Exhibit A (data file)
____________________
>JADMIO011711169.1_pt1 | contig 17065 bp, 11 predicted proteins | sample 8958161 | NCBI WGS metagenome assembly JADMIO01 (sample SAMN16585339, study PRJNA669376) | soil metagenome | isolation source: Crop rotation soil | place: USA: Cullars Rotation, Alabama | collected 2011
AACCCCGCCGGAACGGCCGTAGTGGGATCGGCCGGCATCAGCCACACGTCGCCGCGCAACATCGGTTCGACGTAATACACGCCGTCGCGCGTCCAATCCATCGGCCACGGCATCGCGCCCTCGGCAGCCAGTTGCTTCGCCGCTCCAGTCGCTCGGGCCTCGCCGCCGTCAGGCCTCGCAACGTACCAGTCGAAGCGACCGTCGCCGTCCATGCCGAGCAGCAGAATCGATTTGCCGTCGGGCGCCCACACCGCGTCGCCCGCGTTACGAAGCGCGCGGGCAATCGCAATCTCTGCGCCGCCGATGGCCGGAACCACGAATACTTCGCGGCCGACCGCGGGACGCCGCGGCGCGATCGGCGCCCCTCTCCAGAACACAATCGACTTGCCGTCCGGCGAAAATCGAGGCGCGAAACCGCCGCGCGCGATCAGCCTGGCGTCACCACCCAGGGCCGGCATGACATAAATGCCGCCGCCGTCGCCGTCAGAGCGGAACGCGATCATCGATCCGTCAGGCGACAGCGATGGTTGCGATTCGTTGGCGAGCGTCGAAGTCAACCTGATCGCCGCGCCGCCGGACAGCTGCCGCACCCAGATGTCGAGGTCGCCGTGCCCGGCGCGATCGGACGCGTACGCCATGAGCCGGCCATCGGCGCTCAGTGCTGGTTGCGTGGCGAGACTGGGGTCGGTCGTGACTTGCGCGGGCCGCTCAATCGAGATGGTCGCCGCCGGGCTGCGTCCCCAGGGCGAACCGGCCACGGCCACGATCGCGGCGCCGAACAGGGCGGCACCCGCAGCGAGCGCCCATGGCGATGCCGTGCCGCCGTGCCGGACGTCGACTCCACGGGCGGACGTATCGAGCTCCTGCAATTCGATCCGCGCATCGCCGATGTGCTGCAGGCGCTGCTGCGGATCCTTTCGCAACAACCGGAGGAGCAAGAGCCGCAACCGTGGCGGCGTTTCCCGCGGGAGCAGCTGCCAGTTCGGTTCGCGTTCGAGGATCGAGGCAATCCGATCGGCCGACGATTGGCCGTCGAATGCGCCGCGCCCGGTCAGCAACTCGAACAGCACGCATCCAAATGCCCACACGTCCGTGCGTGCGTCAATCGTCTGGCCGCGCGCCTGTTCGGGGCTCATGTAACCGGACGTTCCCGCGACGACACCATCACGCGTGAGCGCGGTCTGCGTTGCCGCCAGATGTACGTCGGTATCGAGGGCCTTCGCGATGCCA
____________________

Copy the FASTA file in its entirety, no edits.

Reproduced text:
>JADMIO011711169.1_pt1 | contig 17065 bp, 11 predicted proteins | sample 8958161 | NCBI WGS metagenome assembly JADMIO01 (sample SAMN16585339, study PRJNA669376) | soil metagenome | isolation source: Crop rotation soil | place: USA: Cullars Rotation, Alabama | collected 2011
AACCCCGCCGGAACGGCCGTAGTGGGATCGGCCGGCATCAGCCACACGTCGCCGCGCAACATCGGTTCGACGTAATACACGCCGTCGCGCGTCCAATCCATCGGCCACGGCATCGCGCCCTCGGCAGCCAGTTGCTTCGCCGCTCCAGTCGCTCGGGCCTCGCCGCCGTCAGGCCTCGCAACGTACCAGTCGAAGCGACCGTCGCCGTCCATGCCGAGCAGCAGAATCGATTTGCCGTCGGGCGCCCACACCGCGTCGCCCGCGTTACGAAGCGCGCGGGCAATCGCAATCTCTGCGCCGCCGATGGCCGGAACCACGAATACTTCGCGGCCGACCGCGGGACGCCGCGGCGCGATCGGCGCCCCTCTCCAGAACACAATCGACTTGCCGTCCGGCGAAAATCGAGGCGCGAAACCGCCGCGCGCGATCAGCCTGGCGTCACCACCCAGGGCCGGCATGACATAAATGCCGCCGCCGTCGCCGTCAGAGCGGAACGCGATCATCGATCCGTCAGGCGACAGCGATGGTTGCGATTCGTTGGCGAGCGTCGAAGTCAACCTGATCGCCGCGCCGCCGGACAGCTGCCGCACCCAGATGTCGAGGTCGCCGTGCCCGGCGCGATCGGACGCGTACGCCATGAGCCGGCCATCGGCGCTCAGTGCTGGTTGCGTGGCGAGACTGGGGTCGGTCGTGACTTGCGCGGGCCGCTCAATCGAGATGGTCGCCGCCGGGCTGCGTCCCCAGGGCGAACCGGCCACGGCCACGATCGCGGCGCCGAACAGGGCGGCACCCGCAGCGAGCGCCCATGGCGATGCCGTGCCGCCGTGCCGGACGTCGACTCCACGGGCGGACGTATCGAGCTCCTGCAATTCGATCCGCGCATCGCCGATGTGCTGCAGGCGCTGCTGCGGATCCTTTCGCAACAACCGGAGGAGCAAGAGCCGCAACCGTGGCGGCGTTTCCCGCGGGAGCAGCTGCCAGTTCGGTTCGCGTTCGAGGATCGAGGCAATCCGATCGGCCGACGATTGGCCGTCGAATGCGCCGCGCCCGGTCAGCAACTCGAACAGCACGCATCCAAATGCCCACACGTCCGTGCGTGCGTCAATCGTCTGGCCGCGCGCCTGTTCGGGGCTCATGTAACCGGACGTTCCCGCGACGACACCATCACGCGTGAGCGCGGTCTGCGTTGCCGCCAGATGTACGTCGGTATCGAGGGCCTTCGCGATGCCA